HIPAA Breach Notification Rule

When you think healthcare and cybersecurity, the first things that come to mind are probably HIPAA, or WannaCry. And that’s for good reason – almost half of all ransomware incidents reported last year targeted healthcare companies.

It’s ongoing healthcare cyber events like these that are making the HIPAA Breach Notification Rule more important than ever before. It’s not just a hypothetical – you need to know what’s expected of you in the event that you experience a breach.

Are you confident that you do?

What Is The HIPAA Breach Notification Rule?

According to the AMA

“HIPAA’s Breach Notification Rule requires covered entities to notify patients when their unsecured protected health information (PHI) is impermissibly used or disclosed—or “breached,”—in a way that compromises the privacy and security of the PHI.

An impermissible use or disclosure of PHI is presumed to be a breach unless the covered entity demonstrates that there is a “low probability” that the PHI has been compromised.”

In layman’s terms, this rule details who you must notify, and how, in the event that your patients’ PHI is breached. It could be a matter of making a public announcement on your website, or reporting to the media, or issuing breach notification letters to Business Associates.

What Is Your First Move When You Suspect A Breach Has Occurred?

The first step you need to take is to determine the extent of the breach, and specifically, whether any PHI was accessed. There is always the chance that, due to your security measures in place, or the ability of the malicious third party, no PHI was accessed or exposed during a breach. If that’s the case, then the breach notification rule does not apply.

The best way to find out for sure is to conduct a risk assessment, which needs to determine:

    • Whether your PHI was acquired or viewed
    • The nature and extent of the PHI involved, including the types of identifiers and the likelihood of re-identification
    • The identity of the unauthorized person(s) who used the PHI or to whom the disclosure was made
    • The extent to which the risk to the PHI has been mitigated by the covered entity

With this information, you can then figure out your next step – if PHI was breached, then you know you’re subject to the breach notification rule…

What About Notification?

In the event that PHI has been breached, you’ll then need to figure out who needs to be notified, in what manner, and within what timeline.

The three entities you’ll be notifying include:

    • Victims
    • Media
    • Regulators

The baseline rule is that those affected by the breach must be informed of it within 60 days of when you became aware of it.

However, this timeline can be affected – for example, if law enforcement requires additional time to investigate, and it is determined that notification would impede their efforts, the deadline can be modified.

What Does The Notification Need To Include?

Sent by first-class mail or email, the notification must include:

    • Description of the breach
    • Description of the types of information involved in the breach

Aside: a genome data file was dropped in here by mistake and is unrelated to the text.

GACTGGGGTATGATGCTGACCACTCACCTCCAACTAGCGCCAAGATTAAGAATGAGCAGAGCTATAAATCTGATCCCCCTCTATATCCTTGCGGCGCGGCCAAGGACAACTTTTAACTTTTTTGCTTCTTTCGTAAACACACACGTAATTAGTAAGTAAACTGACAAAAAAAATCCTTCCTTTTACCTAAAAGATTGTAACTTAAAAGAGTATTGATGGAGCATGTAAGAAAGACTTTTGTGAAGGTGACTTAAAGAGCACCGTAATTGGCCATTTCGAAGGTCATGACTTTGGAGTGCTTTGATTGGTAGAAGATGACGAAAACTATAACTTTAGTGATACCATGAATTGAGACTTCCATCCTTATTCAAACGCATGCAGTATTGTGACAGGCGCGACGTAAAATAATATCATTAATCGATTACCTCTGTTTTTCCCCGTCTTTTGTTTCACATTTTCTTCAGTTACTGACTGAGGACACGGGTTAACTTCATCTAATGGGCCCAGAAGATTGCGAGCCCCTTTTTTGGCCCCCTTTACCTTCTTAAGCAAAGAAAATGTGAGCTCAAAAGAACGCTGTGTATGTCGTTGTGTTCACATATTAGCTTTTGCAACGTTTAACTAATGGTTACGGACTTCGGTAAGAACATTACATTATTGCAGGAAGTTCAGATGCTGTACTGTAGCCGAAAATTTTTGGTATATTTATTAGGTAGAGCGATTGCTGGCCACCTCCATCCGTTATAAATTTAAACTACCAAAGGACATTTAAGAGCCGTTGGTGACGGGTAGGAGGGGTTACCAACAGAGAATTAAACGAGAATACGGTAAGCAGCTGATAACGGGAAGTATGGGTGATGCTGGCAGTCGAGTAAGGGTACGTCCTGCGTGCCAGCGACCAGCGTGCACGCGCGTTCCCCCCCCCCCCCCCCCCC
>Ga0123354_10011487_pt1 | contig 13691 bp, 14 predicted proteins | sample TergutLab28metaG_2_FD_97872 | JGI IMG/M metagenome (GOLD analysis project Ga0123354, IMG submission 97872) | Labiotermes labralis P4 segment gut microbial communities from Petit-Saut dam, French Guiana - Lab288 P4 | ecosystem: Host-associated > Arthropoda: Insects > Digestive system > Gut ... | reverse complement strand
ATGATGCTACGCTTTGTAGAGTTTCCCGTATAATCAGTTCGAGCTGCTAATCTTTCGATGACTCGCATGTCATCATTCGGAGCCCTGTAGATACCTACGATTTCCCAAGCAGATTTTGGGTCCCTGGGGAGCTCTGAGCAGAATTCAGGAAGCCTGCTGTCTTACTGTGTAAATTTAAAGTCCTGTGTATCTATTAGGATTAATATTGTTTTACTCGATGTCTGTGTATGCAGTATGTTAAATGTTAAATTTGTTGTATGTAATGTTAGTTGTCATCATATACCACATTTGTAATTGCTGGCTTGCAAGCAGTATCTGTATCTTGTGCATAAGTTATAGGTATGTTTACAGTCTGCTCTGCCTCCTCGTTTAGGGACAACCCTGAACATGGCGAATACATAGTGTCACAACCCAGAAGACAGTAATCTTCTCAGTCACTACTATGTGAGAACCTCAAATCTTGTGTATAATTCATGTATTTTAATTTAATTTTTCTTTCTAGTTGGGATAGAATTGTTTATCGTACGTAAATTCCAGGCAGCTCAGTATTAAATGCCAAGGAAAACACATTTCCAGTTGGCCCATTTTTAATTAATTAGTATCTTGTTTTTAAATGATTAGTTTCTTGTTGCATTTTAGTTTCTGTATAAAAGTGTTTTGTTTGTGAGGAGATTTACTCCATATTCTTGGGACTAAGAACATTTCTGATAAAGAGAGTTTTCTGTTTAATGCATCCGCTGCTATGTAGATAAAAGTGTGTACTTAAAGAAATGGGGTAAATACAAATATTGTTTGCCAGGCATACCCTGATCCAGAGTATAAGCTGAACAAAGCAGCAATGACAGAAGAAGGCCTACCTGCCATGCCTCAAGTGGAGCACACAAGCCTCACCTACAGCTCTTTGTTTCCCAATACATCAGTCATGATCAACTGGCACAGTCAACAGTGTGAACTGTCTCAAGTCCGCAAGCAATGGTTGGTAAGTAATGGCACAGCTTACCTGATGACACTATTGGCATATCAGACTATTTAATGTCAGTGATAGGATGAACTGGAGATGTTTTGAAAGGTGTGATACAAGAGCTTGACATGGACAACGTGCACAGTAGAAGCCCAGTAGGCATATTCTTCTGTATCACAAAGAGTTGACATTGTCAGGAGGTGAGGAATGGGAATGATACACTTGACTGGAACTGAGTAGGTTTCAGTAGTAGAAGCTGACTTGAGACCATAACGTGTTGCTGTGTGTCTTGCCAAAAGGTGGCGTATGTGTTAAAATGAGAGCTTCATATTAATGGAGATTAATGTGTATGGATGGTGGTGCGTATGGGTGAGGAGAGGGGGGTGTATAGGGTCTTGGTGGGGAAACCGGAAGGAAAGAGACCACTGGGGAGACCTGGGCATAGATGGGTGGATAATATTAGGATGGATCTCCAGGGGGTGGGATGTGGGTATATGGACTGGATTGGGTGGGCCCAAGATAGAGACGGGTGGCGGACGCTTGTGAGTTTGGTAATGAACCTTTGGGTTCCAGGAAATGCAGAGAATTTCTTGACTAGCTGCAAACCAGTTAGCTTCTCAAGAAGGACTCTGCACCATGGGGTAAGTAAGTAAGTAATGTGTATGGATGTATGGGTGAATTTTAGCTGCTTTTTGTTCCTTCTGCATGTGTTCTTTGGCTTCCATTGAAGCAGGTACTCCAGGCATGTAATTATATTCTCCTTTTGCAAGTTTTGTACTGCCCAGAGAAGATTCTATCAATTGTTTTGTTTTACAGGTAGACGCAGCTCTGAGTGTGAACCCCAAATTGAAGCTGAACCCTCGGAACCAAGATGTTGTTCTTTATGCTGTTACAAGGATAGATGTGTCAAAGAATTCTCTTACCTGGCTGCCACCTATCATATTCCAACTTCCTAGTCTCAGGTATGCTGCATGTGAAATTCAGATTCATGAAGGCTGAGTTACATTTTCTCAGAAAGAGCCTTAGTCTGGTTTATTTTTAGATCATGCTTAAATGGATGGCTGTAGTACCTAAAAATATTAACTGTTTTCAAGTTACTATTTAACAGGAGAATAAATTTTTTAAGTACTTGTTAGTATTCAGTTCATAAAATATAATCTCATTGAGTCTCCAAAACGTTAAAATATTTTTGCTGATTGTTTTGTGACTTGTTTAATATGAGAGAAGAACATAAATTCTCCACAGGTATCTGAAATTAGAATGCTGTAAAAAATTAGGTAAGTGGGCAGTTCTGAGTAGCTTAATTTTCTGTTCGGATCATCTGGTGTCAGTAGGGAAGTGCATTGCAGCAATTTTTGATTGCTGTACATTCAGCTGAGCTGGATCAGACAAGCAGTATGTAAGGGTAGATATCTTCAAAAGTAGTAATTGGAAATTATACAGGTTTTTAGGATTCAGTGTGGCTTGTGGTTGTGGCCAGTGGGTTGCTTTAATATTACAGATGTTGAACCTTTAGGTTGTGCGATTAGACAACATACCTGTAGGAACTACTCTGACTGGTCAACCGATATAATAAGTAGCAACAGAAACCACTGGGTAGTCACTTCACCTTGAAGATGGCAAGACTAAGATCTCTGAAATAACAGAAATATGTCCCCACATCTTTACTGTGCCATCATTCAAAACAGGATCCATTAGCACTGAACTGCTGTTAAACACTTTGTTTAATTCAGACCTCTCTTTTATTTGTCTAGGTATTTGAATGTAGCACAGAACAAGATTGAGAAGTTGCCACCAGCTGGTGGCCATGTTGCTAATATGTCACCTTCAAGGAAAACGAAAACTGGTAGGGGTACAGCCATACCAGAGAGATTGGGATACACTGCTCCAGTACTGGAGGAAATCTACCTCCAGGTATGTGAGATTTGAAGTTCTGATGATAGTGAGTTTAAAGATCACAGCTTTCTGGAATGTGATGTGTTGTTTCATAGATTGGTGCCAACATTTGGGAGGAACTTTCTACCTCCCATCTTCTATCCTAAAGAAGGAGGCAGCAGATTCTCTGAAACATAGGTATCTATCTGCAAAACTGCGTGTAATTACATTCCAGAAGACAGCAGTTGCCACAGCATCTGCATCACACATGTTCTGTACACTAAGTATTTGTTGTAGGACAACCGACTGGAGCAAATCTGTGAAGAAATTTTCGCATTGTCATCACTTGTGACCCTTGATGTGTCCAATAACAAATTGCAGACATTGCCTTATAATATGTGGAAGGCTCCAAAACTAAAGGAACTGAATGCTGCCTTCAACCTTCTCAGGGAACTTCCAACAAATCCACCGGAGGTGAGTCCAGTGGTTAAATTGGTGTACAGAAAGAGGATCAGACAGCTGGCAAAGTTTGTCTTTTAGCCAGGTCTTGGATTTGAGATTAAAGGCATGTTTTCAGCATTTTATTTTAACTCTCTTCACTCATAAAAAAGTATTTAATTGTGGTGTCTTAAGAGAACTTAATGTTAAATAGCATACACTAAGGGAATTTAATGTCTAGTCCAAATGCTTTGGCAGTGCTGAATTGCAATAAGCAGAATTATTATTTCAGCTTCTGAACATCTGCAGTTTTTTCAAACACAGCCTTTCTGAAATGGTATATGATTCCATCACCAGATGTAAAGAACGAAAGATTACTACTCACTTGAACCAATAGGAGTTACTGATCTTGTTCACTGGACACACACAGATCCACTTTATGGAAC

• Steps breach victims should take to protect themselves from harm
    • Description of what the covered entity is doing to investigate the breach, mitigate the harm, and prevent further breaches
    • Contact information for the covered entity

However, if you have out of date or incomplete contact info for 10 or more victims, you must post the notification to your website for 90 days, and set up a toll-free number which victims can call for further information.

If the breach affects more than 500 victims, you must notify prominent media outlets in the state in which those victims are likely to reside.

Lastly, when it comes to regulators, you must notify OCR according to the number of victims:

    • Fewer than 500 victims: OCR must be notified on an annual basis
    • More than 500 victims: OCR must be notified within 60 days of discovery

What About Business Associates?

The contract between you and any Business Associates needs to detail which entity is responsible for notification. While it is ultimately your responsibility, you may have a Business Associate Agreement that states otherwise. There are also cases in which the responsibility is shared.

What’s The Best Way To Avoid A Breach?

So far we’ve only talked about what to do when you discover a breach has occurred. While it’s important that you understand these processes, and assume that you’ll likely experience a breach some point, it’s also prudent to talk prevention.

The best way to protect your PHI is with encryption. In layman’s terms, encrypted data is formatted in a secret code that would be meaningless if intercepted. It is one of the most efficient ways to secure a database given that decryption can only occur through a key, which is essentially a “secret password”. In this case, there is a need for updated encryption software to ensure that private information is only accessible through the database program.

Encryption technology is a great way to protect important data. By making data unreadable to anyone who isn’t supposed to have access to it, you can secure files stored on your systems, servers, and mobile devices, as well as files sent via email or through file-sharing services.